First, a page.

Ego-tripping my way through life …

Last week I saw Birdman, the fantastic(al) yet painfully realistic feature by Iñarritu, the director of Biutiful21 grams and Amores Perros. I’d never dare to review this masterpiece, but I’d like to refer to it as a starting point on the discussion on our Ego.

This year I organized the third and my last edition of a three day creative festival in Utrecht, one of the most beautiful cities in the Netherlands. Cultfest is situated along the central canal of the roman city and takes place in several private wharf cellars that are made accessible to the public for a weekend.

This years theme was Ego, a confrontational and sometimes controversial guidance to work with. All the participants (programmers, volunteers, locations, organizers) were asked to take a closer look at themselves, to research the role that ego played in their lives and to present their findings within their work, product, relationship etcetera.

As the artistic director I prospered: the program was divers, playful, deep and breezy at the same time. Within my role as general festival director I experimented with new methods, failed, played with roles, failed, got up, failed and still encounter my ever present Ego on a daily basis. Through ups and downs.

And I love it. The realization of being able to research my own being and behold & mold my personal growth is one of the most awesome features we have as human beings.

Now back to Birdman.

Popularity is the slutty cousin of prestige

Three years ago I opened a Twitter account: because i could, not because I should. To be honest I’ve only used it to promote my festival, once in a while to address in my opinion relevant news or to rise questions. I never gave it to much attention, until last week when all of a sudden I posted nine tweets on one night. NINE. It might not seem much, but coming to think of it nine is an awful lot when I only tweeted 120 over the past three years. So I tweeted almost 12% of my twitter existence on one night. Why you would ask? Was the subject that interesting? No, my ego got a hold of me and I didn’t even notice.

Watching Birdman I giggled. This actor who played the successful role of a superhero in several movies is now in search of a new purpose, a new version of himself and a new way of being seen. I studied human rights, organized festivals and am now making the transition to yet another field of work. Why because? Because I can.

In a way, Riggan, Sam, the rest of humanity and I were all the same while I watched the movie.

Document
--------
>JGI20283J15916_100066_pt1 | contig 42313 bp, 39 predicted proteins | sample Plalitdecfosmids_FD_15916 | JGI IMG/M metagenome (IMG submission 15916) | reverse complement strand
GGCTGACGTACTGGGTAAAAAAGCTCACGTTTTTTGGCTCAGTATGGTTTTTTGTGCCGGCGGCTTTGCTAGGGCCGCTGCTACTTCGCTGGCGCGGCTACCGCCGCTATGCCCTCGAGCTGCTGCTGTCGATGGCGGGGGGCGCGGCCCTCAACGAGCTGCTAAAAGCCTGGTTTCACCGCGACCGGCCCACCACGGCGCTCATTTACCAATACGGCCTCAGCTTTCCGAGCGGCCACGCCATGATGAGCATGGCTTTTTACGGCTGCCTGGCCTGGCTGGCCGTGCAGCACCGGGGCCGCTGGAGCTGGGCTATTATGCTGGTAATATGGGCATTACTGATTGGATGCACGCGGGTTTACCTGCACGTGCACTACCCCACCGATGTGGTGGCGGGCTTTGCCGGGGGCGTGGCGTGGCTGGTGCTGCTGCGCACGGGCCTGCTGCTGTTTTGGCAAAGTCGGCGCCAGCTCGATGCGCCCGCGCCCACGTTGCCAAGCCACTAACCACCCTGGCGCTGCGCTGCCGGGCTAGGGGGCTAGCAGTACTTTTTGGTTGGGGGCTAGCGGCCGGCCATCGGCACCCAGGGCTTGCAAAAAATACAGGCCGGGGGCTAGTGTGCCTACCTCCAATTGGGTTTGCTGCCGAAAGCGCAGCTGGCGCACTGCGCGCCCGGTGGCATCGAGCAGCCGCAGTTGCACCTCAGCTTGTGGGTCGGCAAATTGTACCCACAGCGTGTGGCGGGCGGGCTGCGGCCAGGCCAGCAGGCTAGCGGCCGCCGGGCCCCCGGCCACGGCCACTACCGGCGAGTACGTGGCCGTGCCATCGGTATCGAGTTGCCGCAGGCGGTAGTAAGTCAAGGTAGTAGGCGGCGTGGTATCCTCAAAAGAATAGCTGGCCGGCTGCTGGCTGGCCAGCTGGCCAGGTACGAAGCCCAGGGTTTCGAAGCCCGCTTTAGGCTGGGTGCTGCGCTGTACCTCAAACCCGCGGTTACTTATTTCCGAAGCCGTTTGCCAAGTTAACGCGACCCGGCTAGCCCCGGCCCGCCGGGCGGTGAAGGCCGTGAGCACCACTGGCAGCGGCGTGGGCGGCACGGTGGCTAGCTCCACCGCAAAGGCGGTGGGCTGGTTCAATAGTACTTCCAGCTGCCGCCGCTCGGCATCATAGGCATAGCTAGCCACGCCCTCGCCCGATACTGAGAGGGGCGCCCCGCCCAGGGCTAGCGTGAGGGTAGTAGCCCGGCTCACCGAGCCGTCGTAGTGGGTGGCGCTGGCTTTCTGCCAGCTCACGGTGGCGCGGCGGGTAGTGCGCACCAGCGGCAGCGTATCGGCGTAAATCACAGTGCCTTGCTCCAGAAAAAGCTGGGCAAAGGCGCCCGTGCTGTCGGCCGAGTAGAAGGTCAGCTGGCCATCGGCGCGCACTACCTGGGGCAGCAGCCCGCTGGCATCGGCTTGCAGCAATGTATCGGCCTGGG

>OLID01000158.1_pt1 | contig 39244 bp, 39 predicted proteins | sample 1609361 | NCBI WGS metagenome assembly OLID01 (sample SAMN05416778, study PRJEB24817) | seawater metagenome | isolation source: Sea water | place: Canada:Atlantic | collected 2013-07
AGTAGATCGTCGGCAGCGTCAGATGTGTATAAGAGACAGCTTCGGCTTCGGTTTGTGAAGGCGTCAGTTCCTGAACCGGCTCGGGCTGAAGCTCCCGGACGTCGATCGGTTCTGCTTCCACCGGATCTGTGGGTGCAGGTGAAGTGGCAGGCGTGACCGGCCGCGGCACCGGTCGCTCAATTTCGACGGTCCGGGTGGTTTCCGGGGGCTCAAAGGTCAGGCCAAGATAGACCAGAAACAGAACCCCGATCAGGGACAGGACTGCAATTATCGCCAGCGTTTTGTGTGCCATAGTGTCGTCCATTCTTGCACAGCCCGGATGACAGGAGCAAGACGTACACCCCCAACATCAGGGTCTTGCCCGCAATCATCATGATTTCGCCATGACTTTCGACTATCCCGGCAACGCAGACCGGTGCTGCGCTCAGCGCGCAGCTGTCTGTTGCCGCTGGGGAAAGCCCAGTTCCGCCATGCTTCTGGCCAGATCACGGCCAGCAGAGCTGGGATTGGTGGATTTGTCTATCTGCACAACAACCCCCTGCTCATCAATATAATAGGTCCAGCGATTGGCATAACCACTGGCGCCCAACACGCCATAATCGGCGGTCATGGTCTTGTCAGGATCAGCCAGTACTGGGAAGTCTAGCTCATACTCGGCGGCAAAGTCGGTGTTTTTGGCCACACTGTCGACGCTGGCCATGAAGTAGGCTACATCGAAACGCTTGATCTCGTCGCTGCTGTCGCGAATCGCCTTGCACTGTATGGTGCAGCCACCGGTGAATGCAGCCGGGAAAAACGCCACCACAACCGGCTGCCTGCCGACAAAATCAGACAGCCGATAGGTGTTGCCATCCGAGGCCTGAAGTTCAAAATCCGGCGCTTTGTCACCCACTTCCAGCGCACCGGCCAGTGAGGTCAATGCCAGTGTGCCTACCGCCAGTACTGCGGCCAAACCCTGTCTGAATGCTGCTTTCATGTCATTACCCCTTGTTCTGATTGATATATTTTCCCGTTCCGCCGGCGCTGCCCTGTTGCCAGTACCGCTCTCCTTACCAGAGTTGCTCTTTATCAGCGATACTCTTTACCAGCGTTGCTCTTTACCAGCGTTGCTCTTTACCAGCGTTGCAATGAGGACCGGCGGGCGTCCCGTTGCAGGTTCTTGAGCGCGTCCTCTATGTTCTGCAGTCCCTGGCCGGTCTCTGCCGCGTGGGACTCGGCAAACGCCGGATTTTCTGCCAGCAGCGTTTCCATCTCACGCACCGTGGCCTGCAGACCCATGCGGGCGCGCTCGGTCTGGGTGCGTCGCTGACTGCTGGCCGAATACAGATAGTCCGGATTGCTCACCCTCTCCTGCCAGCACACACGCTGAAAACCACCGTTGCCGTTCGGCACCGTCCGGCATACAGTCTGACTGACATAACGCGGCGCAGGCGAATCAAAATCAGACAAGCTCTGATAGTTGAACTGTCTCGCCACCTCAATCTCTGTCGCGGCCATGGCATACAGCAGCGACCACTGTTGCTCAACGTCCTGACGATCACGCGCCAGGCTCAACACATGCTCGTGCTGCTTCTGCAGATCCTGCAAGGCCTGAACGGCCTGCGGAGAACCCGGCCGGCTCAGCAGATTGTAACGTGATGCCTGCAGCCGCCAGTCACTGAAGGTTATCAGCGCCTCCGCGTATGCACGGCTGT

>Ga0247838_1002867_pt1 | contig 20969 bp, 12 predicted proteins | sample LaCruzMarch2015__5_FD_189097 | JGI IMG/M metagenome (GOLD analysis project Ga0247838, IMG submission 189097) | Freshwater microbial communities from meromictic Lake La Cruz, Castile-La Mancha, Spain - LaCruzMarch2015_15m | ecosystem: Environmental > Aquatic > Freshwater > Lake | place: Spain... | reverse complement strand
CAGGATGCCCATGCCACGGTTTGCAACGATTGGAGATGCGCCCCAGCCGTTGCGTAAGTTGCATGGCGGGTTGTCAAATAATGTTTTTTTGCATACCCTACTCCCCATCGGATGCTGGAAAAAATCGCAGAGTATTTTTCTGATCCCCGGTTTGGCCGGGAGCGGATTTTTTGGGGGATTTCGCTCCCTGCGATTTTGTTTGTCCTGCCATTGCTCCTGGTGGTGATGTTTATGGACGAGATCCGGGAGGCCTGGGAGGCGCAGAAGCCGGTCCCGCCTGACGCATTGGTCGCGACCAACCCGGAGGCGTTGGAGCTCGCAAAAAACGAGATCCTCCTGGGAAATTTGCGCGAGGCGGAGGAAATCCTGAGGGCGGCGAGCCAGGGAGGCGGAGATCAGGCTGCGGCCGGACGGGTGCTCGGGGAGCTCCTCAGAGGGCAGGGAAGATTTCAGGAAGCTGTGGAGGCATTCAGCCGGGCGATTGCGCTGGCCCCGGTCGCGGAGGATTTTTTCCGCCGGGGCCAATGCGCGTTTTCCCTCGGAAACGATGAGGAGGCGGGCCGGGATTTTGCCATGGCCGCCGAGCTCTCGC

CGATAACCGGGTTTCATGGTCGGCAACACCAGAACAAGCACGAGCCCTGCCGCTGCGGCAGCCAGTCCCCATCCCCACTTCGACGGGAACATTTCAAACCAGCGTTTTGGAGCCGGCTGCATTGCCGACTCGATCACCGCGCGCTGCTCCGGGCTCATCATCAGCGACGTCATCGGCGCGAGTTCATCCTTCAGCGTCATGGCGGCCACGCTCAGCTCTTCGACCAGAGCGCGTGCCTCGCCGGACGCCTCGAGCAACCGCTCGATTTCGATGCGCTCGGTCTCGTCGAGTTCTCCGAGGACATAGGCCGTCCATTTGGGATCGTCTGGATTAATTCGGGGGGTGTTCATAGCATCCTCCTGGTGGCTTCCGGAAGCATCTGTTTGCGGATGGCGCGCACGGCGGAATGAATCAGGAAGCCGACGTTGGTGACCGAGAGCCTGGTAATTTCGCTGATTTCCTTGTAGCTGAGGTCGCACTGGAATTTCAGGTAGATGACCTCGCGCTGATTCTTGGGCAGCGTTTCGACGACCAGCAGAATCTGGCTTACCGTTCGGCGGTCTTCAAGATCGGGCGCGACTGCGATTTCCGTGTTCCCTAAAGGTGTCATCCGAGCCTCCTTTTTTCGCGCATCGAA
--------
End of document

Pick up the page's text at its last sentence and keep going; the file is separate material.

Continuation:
And it came to me: apparently my twitter trip was a touching cry for attention. I thought I was writing witty yet extremely accurate representations of the status quo, waited to be seen and acknowledged and got captivated in the act of sending. My voice got lost in translation. Lost in the online language I had deliberately and haughty ignored until then. And now, I got slapped in the face by my former disinterest. It said: fuck you with your stupid I’m so analog-attitude!

And you know what happened? My ego ‘error-ed’: I kept sending messages out, in diverse variations: five, six, seven, eight, nine tweets. And then I woke up: what happened? I asked myself. What am I doing?

I was feeding my insecurity by asking the unknown world for approval. I wanted to been seen,  accepted and confirmed in my decision to change direction. And there’s nothing wrong with that. Because that’s what Cultfest taught me this year: Ego means I. When my ego whines like a spoiled adult, it’s in need. Apparently I neglected it’s needs. Apparently I neglected my needs. The need to express, to be taking seriously, to learn and share my opinion and so on.

So from now on I try to address my whining with care and love. To embrace my right ’to not know’.

And more importantly I try to show the same behavior with others. Because most of the time offline and online extreme omnipresence can be traced back to an unheard ego  And I kinda feel like hearing those ego’s.

It’s because you want to feel relevant again. Well, there’s a whole world out there where people fight to be relevant every day. And you act like it doesn’t even exist! Things are happening in a place that you willfully ignore, a place that has already forgotten you. I mean, who are you? You hate bloggers. You make fun of Twitter. You don’t even have a Facebook page. You’re the one who doesn’t exist. You’re doing this because you’re scared to death, like the rest of us, that you don’t matter. And you know what? You’re right. You don’t. It’s not important. You’re not important. Get used to it.

– Sam in ‘Birdman’